The challenge in revolutionising the process is to create a T&E enterprise optimised across the end-to-end military capability generation cycles; an agile, digitally integrated activity that enables experimentation, supports certification qualifications, support training and can rapidly adapt to new needs.

O’Carroll identified three essential components to making digital T&E work. The first is establishing an evaluation digital thread, a single assured version of the truth, initially populated with model-based design then fed into with trials output and in-service evidence from training and operations.

Secondly, as confidence in the product performance comes increasingly from virtual, there should be a fundamental balance between live and model-based derived evidence for faster, more cost-effective decision making.

Thirdly, future T&E capability needs to integrate the right mix of digital experimentation, testbed, fixed calibration capabilities, and trial data from, for example, ranges.

QinetiQ’s Queensland UAS test range.

QinetiQ’s Queensland UAS test range. Image: Qinetiq

Digital evaluation for a changing landscape

QinetiQ global lead solution architect for integrated test & evaluation Dr Adrian Britton then took to the virtual stage to elaborate on the role of live, virtual and constructive (LVC) in T&E.

“As a T&E organisation, QinetiQ has spent a lot of time thinking around the facilities; things like weapons test ranges, large fixed environmental test chambers, signature measurement ranges, that sort of thing,” Britton said. “We're going to think holistically around how do I need to organise those for future systems. We start looking at testing evaluation being derived from model-based techniques.”

That means considering building a digital twin of a system from the very start of a programme and recognising that modern platforms are a rich integration of subsystems from multiple suppliers, requiring the process to be adopted in a federated way.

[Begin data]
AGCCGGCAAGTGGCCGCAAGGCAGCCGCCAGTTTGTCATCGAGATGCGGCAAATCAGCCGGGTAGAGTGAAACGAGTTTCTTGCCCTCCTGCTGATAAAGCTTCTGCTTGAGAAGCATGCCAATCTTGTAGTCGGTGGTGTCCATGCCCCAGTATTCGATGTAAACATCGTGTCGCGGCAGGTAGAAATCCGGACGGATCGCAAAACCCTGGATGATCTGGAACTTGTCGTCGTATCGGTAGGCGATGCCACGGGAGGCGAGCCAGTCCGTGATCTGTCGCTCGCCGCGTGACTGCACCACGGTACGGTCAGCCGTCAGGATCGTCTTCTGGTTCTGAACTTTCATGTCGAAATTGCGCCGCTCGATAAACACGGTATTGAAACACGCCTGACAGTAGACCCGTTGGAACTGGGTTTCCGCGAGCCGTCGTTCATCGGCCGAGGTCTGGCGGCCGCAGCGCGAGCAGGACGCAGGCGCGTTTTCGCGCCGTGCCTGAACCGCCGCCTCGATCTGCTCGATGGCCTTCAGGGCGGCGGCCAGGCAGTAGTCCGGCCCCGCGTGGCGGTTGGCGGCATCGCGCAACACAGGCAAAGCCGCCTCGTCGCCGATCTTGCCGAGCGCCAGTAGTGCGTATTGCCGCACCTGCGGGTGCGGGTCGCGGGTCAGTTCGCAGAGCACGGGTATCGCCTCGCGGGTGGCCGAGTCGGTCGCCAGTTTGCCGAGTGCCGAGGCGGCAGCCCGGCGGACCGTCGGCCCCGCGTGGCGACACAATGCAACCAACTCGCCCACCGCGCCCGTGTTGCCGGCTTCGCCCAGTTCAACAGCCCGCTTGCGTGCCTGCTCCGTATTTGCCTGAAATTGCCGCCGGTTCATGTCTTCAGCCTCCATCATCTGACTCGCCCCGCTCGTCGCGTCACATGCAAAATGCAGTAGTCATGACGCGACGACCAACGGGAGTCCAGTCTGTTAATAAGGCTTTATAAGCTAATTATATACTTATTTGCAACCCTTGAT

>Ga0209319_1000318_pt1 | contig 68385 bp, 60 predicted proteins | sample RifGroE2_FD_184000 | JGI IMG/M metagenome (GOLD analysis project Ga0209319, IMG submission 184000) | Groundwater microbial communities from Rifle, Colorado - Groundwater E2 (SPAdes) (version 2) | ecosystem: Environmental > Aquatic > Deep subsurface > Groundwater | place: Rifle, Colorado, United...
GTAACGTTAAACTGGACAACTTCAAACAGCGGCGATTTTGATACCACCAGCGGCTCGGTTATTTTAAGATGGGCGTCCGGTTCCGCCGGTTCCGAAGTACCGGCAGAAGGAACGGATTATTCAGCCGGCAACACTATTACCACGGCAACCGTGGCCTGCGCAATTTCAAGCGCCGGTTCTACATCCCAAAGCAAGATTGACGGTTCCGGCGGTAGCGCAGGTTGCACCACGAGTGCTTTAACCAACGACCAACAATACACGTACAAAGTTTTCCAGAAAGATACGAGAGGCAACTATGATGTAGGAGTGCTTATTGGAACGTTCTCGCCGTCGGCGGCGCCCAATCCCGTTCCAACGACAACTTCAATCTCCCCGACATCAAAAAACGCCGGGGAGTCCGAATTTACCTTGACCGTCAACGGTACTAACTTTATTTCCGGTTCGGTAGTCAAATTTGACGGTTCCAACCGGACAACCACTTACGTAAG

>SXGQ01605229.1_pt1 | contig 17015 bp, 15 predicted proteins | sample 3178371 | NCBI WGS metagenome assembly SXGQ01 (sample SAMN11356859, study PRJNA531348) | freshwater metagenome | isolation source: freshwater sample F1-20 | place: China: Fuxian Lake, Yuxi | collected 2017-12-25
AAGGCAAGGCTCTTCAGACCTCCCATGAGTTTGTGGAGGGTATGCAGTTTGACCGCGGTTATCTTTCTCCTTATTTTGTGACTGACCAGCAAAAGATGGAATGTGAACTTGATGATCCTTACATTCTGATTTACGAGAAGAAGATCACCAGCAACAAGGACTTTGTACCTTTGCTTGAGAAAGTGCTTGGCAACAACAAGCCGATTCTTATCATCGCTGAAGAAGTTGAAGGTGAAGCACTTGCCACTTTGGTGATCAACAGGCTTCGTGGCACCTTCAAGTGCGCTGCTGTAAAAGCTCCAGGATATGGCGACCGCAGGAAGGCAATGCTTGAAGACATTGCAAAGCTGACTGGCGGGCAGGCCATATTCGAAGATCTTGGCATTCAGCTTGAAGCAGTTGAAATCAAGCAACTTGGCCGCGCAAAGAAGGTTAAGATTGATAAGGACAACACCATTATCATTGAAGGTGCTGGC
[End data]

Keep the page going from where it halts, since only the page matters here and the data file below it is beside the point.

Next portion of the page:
“There will need to be some behavioural changes and collaborative understanding about who can use that data for what purposes to allow us really to move forward in a way where people build trust.”

Sophisticated modern systems provide a dataset of through-life capability. A richer set of models will feed into LVC techniques with each stream of test evidence flowing through that digital thread.

“There will need to be some behavioural changes and collaborative understanding about who can use that data for what purposes to allow us really to move forward in a way where people build trust and move forward collaboratively,” Britton warned.

“That will clearly be underpinned by changing commercial practices, and that that leads also to the management of IP. Underpinning a lot of this will be the skills development piece because they'll be a lot more focused on the use and decision-making based on evidence from models.”

How to enable digital T&E

O’Carroll said that while training and technology were challenges to the wider adoption of digital T&E, there also needs to be a change in culture, collaboration and behaviour.

“We need a change in culture to drive T&E to be thought of all the way through life at the beginning of a programme,” she said. “We need to change behaviour to truly realise the benefits available here. And we need to take a much more collaborative approach to test and evaluation to share in the data, but with the ownership of data and IP maintained with the owning organisation.”

O’Carroll concluded by reiterating the key benefits of a future digitally enabled T&E enterprise. “The primary benefit is around improving and accelerating warfighting capability through increasing the pace of system development, certification, upgrades and tactics development,” she said. “It also supports manufacturing industry by getting equipment to market quicker and more competitively.”